** If anyone, then, knows the good they ought to do and doesn’t do it, it is sin for them. (NIV)


Go Deeper: Jesus Gives Life (JesusGivesLife.blogspot.com) is another website designed for people who want to learn the basics. Check out the approach they take to today’s opening verses in this post.

January 21, 2015

The Sin that is Resident Inside Us

We return to an author who appeared here a year ago. Shane Idleman is the founder and lead pastor of Westside Christian Fellowship in Lancaster, California, just North of Los Angeles. To read this at source on the church blog, click the title below:

Why Is Sin Still Alive In Me, In You?

When my oldest daughter was very young, we almost lost her in a drowning accident. While my wife and I were engaged in a casual conversation by the pool, my daughter walked down the steps and into the water. She was just a few feet away, yet we did not see her. Seconds later, my wife looked over and immediately pulled her up and out. We thank God for His grace that afternoon.

In the same way, sin works in stealth mode; it must be taken seriously – it separates us from God and directly opposes Him. Sin corrupts our character and our testimony; it prevents holiness and quenches and grieves the Spirit within. Why, then, do so many continue to fall into sin? A story was told of a young boy who kept falling out of his bed. Frustrated, he asked his mother why? She wisely answered, “It’s because you don’t stay far enough in.” In the same way, many of us fall back into sin because we don’t get far enough into God’s framework of safety and protection.

Why-is-Sin-Still-Alive-in-Me-and-You-400x225Overcoming sin, especially sexual sin, can be a difficult battle for Christians, but victory is not optional; it’s essential. In Romans 6 and 7, Paul has an open dialogue about our old sinful nature being crucified with Christ so that sin loses its power in our lives. The good we want to do we often do not do, and the evil we seek to avoid we sometimes practice. The result is misery, so Paul asks, “Who will free me from this body and life that are dominated by sin?” (cf. Romans 7:24).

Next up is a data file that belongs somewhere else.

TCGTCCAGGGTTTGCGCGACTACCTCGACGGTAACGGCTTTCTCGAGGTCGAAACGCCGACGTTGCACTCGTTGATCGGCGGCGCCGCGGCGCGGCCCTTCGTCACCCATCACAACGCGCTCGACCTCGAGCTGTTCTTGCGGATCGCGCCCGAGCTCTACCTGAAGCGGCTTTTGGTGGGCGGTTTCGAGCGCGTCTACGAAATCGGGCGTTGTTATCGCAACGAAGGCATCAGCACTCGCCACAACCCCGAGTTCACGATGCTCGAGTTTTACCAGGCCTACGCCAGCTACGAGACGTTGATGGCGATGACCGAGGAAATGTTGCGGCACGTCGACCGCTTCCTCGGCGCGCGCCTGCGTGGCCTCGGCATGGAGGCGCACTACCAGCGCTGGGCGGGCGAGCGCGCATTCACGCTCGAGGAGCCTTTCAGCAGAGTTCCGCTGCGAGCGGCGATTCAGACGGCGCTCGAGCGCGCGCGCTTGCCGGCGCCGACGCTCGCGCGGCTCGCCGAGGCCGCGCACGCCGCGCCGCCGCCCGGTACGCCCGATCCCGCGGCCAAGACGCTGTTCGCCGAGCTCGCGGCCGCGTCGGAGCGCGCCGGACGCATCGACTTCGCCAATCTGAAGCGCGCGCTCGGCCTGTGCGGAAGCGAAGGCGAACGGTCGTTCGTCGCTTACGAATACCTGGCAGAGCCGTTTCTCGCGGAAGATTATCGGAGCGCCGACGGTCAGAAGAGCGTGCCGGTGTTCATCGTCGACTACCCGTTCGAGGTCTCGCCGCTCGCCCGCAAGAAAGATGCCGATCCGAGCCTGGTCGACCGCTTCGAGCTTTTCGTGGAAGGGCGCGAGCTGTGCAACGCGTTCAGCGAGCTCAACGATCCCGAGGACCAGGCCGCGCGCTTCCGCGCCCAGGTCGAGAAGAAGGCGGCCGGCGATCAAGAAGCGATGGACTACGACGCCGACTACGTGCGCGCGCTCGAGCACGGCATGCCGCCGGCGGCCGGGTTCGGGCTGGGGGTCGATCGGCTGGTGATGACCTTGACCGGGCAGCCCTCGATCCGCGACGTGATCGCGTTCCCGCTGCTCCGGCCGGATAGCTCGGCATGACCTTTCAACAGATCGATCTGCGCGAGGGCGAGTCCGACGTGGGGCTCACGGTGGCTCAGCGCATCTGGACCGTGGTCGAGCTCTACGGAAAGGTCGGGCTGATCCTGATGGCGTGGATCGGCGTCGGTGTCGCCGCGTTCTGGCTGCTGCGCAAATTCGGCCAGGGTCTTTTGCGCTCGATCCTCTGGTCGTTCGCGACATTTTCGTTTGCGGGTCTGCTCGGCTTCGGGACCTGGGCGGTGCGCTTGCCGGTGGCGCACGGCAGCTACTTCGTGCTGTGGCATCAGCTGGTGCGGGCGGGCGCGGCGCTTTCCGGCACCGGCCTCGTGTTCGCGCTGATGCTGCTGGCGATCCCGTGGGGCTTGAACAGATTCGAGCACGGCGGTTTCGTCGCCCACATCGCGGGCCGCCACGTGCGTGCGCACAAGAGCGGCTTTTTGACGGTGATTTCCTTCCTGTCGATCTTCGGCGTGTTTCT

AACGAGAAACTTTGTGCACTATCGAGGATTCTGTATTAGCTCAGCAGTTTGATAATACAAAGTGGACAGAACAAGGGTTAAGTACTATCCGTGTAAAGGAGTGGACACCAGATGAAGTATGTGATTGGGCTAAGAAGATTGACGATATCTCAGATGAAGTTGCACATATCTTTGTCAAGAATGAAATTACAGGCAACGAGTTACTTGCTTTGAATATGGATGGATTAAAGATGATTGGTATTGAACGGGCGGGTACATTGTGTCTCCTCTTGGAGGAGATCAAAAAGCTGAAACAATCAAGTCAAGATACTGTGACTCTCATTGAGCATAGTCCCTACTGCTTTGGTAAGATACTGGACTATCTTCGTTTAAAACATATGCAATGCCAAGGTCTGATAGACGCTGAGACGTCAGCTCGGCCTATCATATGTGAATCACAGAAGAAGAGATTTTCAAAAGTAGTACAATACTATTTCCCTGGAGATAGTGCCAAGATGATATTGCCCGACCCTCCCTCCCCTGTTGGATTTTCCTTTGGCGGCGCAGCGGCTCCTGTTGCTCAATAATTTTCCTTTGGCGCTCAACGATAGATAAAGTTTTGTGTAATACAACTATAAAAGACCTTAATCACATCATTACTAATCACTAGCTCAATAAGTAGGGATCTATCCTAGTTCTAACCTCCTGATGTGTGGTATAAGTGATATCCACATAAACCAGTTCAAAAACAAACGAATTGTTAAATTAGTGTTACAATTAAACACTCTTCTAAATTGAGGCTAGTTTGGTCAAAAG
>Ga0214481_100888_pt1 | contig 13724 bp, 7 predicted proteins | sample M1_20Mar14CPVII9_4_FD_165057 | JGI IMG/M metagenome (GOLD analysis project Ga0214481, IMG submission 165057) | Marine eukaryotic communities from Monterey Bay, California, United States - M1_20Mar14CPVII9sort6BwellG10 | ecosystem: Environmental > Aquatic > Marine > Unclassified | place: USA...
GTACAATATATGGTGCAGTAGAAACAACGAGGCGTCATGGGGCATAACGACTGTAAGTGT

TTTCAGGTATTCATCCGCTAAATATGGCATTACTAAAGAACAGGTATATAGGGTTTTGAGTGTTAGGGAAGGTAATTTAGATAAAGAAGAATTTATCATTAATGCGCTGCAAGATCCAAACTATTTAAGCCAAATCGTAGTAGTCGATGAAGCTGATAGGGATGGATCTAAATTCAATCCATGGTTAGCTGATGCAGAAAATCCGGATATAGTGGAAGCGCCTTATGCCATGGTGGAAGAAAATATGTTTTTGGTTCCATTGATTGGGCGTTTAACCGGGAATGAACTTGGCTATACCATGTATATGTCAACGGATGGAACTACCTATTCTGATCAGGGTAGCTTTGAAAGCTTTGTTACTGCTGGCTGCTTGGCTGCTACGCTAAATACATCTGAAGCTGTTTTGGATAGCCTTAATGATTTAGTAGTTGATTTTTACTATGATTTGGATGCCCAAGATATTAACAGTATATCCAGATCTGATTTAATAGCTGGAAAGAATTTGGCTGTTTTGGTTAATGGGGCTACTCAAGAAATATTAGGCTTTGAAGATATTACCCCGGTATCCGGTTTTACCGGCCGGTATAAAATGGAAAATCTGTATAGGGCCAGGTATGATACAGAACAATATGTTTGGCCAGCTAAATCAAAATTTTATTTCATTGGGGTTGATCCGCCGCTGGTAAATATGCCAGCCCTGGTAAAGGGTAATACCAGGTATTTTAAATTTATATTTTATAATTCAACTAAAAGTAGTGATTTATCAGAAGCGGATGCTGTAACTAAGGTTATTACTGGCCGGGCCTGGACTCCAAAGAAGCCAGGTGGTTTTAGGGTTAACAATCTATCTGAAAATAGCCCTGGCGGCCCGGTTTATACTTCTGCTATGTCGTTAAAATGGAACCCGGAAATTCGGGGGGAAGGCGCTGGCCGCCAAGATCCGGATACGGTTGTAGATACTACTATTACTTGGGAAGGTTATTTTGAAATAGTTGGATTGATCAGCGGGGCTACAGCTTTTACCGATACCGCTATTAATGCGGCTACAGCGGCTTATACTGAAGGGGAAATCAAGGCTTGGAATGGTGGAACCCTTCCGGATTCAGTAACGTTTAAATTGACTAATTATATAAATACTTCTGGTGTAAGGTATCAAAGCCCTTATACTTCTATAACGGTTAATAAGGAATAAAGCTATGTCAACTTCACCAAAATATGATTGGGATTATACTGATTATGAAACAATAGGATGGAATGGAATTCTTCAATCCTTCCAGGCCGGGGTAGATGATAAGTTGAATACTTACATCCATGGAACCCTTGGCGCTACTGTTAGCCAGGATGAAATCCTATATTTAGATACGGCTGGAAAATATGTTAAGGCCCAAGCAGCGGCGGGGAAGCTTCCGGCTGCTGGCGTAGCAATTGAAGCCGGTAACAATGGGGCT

It leaves one to wonder, “If I’m dead to sin why is it still alive in me?” How can Paul declare that he is dead to sin in one verse, yet a few verses later ask, “Who will free me from the domination of sin in my life?” Romans 6:16 is the clarifying verse, “Whatever you choose to obey becomes your master?” You can choose sin, which leads to death, or you can choose to obey God. It’s a choice. And once you make a choice, it then makes you. “Grace changes the nature of man, but nothing changes the nature of sin” (Puritan, John Owen).

There is power in the word of God to save us from ourselves, overcome temptation, and reposition us again in the will of God. “For the word of God is living and active, sharper than any two-edged sword, piercing to the division of soul and of spirit, of joints and of marrow, and discerning the thoughts and intentions of the heart” (Hebrews 4:12). We must submit to the work of the Holy Spirit as well.

As a believer, God equips us with discernment so that we are able to grasp what is really going on. This is why the role of the pulpit in these dire times is so important. Those who fail to preach the word of God in all its fullness fail to pierce the heart; sinners are not challenged to turn to the Savior. Paul encourages pastors to “Preach the word! Be ready in season and out of season. Convince, rebuke, exhort, with all longsuffering and teaching” (2 Timothy 4:2). Convince means to cause others to believe firmly. Rebuke means to warn, confront, or challenge with the hope of changing course. And exhort is to urge, appeal, or to encourage. But many today focus only on exhortation to win favor and acceptance.